“Having MBC means I have a whole new appreciation for life. Being faced with death on a daily basis is a fear like no other. Not knowing if you will see your children grow up is more excruciating than any physical pain. One that others cannot possibly know” – Kelly

“Metastatic breast cancer means to me pushing forward when the pain is unbearable. ....getting out of bed when in fact I want to sleep all day. Volunteering at my daughters' schools just because they want me there. ....planning my funeral in my mind while telling no one my dark thoughts.......” – Gina

“There is a 22% chance I'll live 5 years... My daughters will be 20. 5 years is NOT enough!” – Beth

“One word for MBC is HOPE! I hope my scans are ok, I hope I make it to next Christmas, I hope this treatment is working, I hope I can get out of bed tomorrow, I hope my daughter will be ok without me, HOPE” – Rebekah

“For my 40th birthday I got Stage 4 breast cancer. At the time my seven children were 16 and younger. There is nothing more painful than looking into your children's eyes and knowing that you are not going to be there for them.”- Tracy

“Holidays are supposed to be happy, joyful times spent with family and friends. However, I usually feel an overwhelming sadness because I can't help but think it may be my last.” – Blaike

“On the outside, I smile & look great. On the inside, I cry because I'm rotting bone, one lymphnode, one organ at a time.” – Kim

“Finding the strength to fight for my family day in and out knowing that I'm a ticking time bomb. My body will either start shutting down or I will run out of treatment options. Neither of the options suffice when I have a 2 year old that needs his mom.” –Adrienne

“Try to live like everyone else but know I can't. Always wondering if my treatment is working. As a single mom I worry for my boys (12&9) and what will happen if I die sooner than later.”- Maria

“MBC is rearranging your life to accommodate the "new normal" of forever treatments of reoccurring cancer.” – Bethany

“Cancer may define the way I will die, but it will not define the way I live'” – Tracy

“My daughters were 2 & 3 years old when I was diagnosed at 37 years old. Every day is a fight to remain emotionally strong. This picture was taken on Mother's Day- 2 days before I was diagnosed with Stage3c Breast Cancer which metastasized and spread to my bones during my initial treatment.” – Amy B.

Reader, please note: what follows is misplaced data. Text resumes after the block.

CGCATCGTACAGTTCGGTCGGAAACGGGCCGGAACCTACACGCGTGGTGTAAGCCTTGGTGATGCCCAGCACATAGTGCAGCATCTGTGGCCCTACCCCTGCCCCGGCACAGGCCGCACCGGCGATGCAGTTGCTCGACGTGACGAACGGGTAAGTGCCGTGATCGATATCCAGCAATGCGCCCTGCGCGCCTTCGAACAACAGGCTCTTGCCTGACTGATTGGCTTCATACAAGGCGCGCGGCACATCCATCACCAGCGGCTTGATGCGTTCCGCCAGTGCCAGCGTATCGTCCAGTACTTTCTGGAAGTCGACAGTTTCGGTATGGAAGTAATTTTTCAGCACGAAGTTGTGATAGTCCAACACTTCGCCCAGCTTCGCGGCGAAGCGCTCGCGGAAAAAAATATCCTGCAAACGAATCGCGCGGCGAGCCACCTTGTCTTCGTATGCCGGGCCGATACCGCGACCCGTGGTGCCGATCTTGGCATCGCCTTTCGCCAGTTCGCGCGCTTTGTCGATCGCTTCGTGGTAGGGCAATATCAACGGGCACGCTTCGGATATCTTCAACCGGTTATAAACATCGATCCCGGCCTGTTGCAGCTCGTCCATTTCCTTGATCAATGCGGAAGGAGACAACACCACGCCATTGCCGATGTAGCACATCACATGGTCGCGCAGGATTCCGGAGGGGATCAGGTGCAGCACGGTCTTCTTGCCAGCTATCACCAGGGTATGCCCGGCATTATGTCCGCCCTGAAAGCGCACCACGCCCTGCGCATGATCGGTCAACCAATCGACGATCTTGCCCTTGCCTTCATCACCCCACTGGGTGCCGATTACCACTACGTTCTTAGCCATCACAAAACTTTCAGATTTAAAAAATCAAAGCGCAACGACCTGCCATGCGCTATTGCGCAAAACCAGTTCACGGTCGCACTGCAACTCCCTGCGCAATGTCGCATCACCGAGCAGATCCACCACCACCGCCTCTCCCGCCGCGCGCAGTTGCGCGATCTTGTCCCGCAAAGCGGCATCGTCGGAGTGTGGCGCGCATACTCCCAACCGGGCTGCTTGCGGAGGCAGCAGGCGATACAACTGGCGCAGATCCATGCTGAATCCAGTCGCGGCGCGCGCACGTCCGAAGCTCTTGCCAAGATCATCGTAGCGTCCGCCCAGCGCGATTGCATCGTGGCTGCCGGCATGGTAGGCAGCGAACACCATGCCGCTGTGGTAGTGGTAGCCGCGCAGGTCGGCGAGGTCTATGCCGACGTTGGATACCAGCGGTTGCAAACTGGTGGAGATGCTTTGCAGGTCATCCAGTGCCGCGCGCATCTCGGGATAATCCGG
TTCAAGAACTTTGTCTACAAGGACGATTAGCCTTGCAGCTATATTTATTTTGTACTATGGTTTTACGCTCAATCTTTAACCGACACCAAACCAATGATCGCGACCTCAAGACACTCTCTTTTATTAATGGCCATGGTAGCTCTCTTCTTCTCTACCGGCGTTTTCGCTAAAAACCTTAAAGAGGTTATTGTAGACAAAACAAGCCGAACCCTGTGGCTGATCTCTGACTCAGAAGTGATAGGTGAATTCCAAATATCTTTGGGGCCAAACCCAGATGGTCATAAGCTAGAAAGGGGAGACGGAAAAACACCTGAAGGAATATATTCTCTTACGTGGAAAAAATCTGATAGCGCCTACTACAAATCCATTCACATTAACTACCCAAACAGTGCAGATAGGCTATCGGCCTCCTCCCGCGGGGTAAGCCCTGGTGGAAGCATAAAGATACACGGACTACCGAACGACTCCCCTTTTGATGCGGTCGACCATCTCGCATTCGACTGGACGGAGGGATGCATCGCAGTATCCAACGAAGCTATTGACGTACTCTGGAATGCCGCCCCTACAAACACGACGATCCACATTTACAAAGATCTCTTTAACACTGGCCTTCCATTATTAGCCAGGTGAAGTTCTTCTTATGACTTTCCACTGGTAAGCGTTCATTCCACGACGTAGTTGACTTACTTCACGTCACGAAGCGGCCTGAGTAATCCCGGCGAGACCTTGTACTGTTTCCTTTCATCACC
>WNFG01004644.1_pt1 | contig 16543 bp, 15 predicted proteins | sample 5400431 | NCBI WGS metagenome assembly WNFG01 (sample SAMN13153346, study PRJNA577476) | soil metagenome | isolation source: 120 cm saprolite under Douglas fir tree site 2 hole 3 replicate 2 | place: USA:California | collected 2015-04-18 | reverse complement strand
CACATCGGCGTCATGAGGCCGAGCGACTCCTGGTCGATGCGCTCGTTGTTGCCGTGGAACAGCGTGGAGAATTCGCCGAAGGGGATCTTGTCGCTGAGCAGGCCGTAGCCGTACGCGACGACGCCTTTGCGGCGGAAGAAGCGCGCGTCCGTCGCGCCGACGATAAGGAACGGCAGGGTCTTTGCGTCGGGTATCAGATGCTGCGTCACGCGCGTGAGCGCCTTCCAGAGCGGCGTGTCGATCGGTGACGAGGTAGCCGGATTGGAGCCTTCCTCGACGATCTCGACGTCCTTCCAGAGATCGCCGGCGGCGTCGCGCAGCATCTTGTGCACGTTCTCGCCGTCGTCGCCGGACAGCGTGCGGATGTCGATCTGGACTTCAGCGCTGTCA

“The continual toll it takes on one’s mind, body & spirit & ones family while trying to consume us" I will always have faith, hope & strength to stay positive & not let it consume me” – Shannen

“MBC isn't about winning or getting well soon; only perseverance despite the odds.” – Amy A.

How do we find a cure then and why is this so important?

Let your voice be heard! Join us this Monday to STOMP OUT BC. Don’t let advanced breast cancer be the elephant in the pink room- post about, talk about, share our stories! Help trend our hashtags #MetsMonday , #BCKills , #DontIgnoreStageIV and #WageWarOnStageIV . No matter what you call it, Metatstic Breast Cancer, Stage IV Breast Cancer, Advanced Breast Cancer or Terminal Breast Cancer- those are the only breast cancers that are killing our mothers, sisters, daughters, fathers and brothers. What you need to do is make sure that our society doesn’t buy in to the pink-washing, and that funds are donated to research foundations and institutions dedicated to working on why cancer spreads and how to cure it.

This is important because I want to live, all the women I posted quotes from above- they want to live. I want to live to see my kids grow, I want to grow old with my husband and I want my parents to die long before I do. The thousands of women with little children or grandchildren want to live. We don’t want a life riddled with appointments, pains and heartaches and we sure as hell don’t want our children or loved ones to either.  Finding a cure is important because life is important.

Sunday, February 8, 2015

I'll Love You Forever


It’s seen me at my best moments. It’s seen me at my worst moments. It’s been the toughest, most rewarding, horribly-best role I have ever had. Motherhood is the crazy-hide-in-the-bathroom-wanna-run-away-heart-so-full-of-joy-indescribable kinda love. I’ve just always wanted to be that perfect Mom. It’s what I strived for.